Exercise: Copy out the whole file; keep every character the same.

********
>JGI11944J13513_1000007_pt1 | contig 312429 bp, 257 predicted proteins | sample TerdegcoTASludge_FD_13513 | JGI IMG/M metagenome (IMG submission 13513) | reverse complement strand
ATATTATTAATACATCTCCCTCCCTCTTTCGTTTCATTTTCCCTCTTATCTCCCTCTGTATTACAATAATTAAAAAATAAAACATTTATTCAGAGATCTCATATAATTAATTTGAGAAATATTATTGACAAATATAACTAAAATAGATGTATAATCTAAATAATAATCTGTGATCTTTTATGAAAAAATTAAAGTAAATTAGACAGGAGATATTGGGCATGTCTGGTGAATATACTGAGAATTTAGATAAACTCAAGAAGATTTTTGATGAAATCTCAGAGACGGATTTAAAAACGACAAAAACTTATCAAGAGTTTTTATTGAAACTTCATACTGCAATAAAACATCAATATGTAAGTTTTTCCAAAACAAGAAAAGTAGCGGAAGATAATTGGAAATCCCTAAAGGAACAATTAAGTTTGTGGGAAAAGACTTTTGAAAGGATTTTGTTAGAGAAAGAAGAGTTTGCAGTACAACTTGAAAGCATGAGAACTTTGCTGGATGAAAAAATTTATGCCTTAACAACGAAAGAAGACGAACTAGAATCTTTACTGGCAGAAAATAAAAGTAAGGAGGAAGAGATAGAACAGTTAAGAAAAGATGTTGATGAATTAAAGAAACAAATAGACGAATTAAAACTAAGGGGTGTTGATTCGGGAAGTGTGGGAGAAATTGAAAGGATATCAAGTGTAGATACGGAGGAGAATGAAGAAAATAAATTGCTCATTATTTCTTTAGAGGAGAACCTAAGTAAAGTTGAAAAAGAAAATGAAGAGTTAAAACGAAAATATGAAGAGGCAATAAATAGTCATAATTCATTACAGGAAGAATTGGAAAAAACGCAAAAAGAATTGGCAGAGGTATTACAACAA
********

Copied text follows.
>JGI11944J13513_1000007_pt1 | contig 312429 bp, 257 predicted proteins | sample TerdegcoTASludge_FD_13513 | JGI IMG/M metagenome (IMG submission 13513) | reverse complement strand
ATATTATTAATACATCTCCCTCCCTCTTTCGTTTCATTTTCCCTCTTATCTCCCTCTGTATTACAATAATTAAAAAATAAAACATTTATTCAGAGATCTCATATAATTAATTTGAGAAATATTATTGACAAATATAACTAAAATAGATGTATAATCTAAATAATAATCTGTGATCTTTTATGAAAAAATTAAAGTAAATTAGACAGGAGATATTGGGCATGTCTGGTGAATATACTGAGAATTTAGATAAACTCAAGAAGATTTTTGATGAAATCTCAGAGACGGATTTAAAAACGACAAAAACTTATCAAGAGTTTTTATTGAAACTTCATACTGCAATAAAACATCAATATGTAAGTTTTTCCAAAACAAGAAAAGTAGCGGAAGATAATTGGAAATCCCTAAAGGAACAATTAAGTTTGTGGGAAAAGACTTTTGAAAGGATTTTGTTAGAGAAAGAAGAGTTTGCAGTACAACTTGAAAGCATGAGAACTTTGCTGGATGAAAAAATTTATGCCTTAACAACGAAAGAAGACGAACTAGAATCTTTACTGGCAGAAAATAAAAGTAAGGAGGAAGAGATAGAACAGTTAAGAAAAGATGTTGATGAATTAAAGAAACAAATAGACGAATTAAAACTAAGGGGTGTTGATTCGGGAAGTGTGGGAGAAATTGAAAGGATATCAAGTGTAGATACGGAGGAGAATGAAGAAAATAAATTGCTCATTATTTCTTTAGAGGAGAACCTAAGTAAAGTTGAAAAAGAAAATGAAGAGTTAAAACGAAAATATGAAGAGGCAATAAATAGTCATAATTCATTACAGGAAGAATTGGAAAAAACGCAAAAAGAATTGGCAGAGGTATTACAACAA